Monday, June 16, 2014

Junk Science, Daubert and the 2 Zone Model

You may have heard about the Daubert legal ruling.  It is an attempt to keep junk science out of the courtroom.  The Daubert standard governs the admissibility of expert witness testimony during all U.S. federal legal proceedings and over half of state proceedings. It allows for the legal challenge of any expert witness testimony. In essence, the expert scientific witness has the burden of proof relative to the validity and acceptability of his or her scientific conclusions.   They can no longer simply claim that they are an “expert” whose opinions and conclusions should be accepted without proof.

An example of a potential Daubert challenge for exposure assessors or industrial hygienists exists in the use of first principle physical-chemical models of human exposure.   A few years ago we were subject to a potential Daubert challenge for some modeling work conducted in anticipation of a court case.  In preparation for this challenge we presented the relevant details of the 2-zone model relative to Daubert in a draft affidavit for the court.   We specifically elucidated the Daubert criteria to address a potential challenge for the Near Field/Far Field (two-zone) indoor air model of breathing zone concentration.  As often happens, the case was settled before we had an opportunity to present our arguments.   We decided to summarize this work in a paper for the benefit of other exposure assessors and Industrial Hygienists for future cases. 

My friends and colleagues Tom Armstrong (fellow modeler) and Michael Taylor (lawyer specializing in occupational health law) published the paper in the Journal of Occupational and Environmental Hygiene as a commentary.   If you want a PDF of this paper I will be happy to send it to anyone requesting it of me at

The paper goes into some considerable detail relative to the two-zone model and the model from which it was derived, the well-mixed box model.   In the paper we present the model theory and discuss our methods, findings, and conclusions below following four key Daubert requirements:

1. Testing of the model
2. Status of peer review and acceptance
3. The technique’s rate of error and standards for the model’s application
4. Personal/professional experience and use of the model.

With regard to “Testing of the Model” we conducted a literature search from which we located and documented multiple studies where the NF/FF technique has been appropriately used and tested. The testing of the model actually involves several stages:

1. Correctness of the mathematical derivation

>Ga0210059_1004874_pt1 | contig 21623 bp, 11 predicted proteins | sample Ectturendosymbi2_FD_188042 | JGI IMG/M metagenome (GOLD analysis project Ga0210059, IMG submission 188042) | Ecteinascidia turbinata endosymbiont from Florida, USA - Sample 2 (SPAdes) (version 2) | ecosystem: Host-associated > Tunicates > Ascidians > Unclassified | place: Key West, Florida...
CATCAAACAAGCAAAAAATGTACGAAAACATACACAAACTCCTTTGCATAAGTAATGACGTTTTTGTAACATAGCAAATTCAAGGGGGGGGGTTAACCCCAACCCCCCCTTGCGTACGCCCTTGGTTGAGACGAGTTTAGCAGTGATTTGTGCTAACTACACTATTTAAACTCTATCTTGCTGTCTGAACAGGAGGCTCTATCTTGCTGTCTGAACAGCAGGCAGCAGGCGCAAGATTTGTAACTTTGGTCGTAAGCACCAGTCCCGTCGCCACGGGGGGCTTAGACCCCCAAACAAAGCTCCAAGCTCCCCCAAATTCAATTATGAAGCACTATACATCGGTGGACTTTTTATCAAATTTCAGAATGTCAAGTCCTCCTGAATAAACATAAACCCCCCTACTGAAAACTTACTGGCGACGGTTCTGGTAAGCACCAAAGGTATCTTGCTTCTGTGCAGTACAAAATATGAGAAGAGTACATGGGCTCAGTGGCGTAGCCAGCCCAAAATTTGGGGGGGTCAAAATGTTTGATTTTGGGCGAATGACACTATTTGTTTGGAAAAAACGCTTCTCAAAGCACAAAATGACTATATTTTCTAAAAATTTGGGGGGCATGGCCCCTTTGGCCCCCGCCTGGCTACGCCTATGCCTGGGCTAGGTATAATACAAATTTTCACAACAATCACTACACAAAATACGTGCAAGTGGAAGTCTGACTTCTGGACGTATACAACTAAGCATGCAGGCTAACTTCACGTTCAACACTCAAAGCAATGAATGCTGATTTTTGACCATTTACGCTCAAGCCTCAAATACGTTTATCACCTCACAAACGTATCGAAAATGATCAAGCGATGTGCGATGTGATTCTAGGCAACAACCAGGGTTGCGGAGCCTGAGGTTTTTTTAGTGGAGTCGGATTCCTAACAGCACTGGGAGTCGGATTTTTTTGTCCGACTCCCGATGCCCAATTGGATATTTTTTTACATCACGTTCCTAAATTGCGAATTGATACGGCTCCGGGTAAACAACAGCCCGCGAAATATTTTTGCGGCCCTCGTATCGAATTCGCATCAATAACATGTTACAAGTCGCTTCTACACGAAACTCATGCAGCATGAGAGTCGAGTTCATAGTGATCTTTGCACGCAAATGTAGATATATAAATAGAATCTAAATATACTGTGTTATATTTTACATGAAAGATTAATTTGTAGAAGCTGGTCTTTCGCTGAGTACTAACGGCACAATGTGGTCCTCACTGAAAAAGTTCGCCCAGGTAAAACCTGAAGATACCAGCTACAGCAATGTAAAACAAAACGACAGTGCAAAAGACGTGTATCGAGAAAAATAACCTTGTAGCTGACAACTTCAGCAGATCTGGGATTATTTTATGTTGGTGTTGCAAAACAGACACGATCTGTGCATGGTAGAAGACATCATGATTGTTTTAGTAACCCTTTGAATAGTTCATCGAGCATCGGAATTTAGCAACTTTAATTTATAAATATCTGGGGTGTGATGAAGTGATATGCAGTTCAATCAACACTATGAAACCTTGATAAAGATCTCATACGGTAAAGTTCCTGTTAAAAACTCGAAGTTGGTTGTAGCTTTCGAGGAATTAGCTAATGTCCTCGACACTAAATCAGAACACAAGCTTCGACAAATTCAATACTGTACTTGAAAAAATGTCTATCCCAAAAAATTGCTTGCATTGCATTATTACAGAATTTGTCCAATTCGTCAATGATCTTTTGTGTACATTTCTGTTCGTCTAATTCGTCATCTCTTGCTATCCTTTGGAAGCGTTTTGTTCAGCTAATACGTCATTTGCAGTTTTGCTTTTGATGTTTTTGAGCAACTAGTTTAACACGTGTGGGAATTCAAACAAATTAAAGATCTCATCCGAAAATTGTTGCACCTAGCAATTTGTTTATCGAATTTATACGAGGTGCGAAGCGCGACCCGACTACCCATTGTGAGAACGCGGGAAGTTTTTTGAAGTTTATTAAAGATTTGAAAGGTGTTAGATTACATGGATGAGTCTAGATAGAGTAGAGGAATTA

2. Implementation of the computations and verification of the calculations
3. Testing of the model against suitable real world air concentration data: Verification of model predictions against real world data needs to include situations for the predicted and measured near field concentrations.

Regarding the status of peer review and acceptance, we found and documented multiple peer reviewed publications on the model, coverage in two editions of the AIHA book: Mathematical Models for Estimating Occupational Exposure to Chemicals, and coverage in chapters in two other texts.  In addition, we provided a table that lists numerous studies in a review of the NF/FF model included in a paper by Jennifer Sahmel et al in 2009.  We also included at least 10 others published peer reviewed journal articles using the model to successfully predict exposures to various airborne contaminants.

The models rate of error is actually bound up in its standards for application.   Since all models are idealized portrayals of reality they are accurate to the extent that the reality under investigation conforms with their assumptions.   Indeed, the standards for the model’s application have been stated as the principle “bounding conditions” for the model’s use and can be summarized from the various publications and book chapters as follows:

• The contaminant is instantaneously mixed throughout the near-field and far-field work space.
• There is limited airflow between the two zones.
• The random air velocity between the two zones is uniformly distributed across the NF/FF interface surface.
• There are no significant cross drafts.

Testing the model versus real world concentrations indicates that many scenarios reasonably conform to the above conditions and model predictions typically come within a factor of 0.5 to 2 fold of measured values.   This is good performance for any concentration predicting model.   The paper has all the details and as mentioned above is available to all who ask for it.

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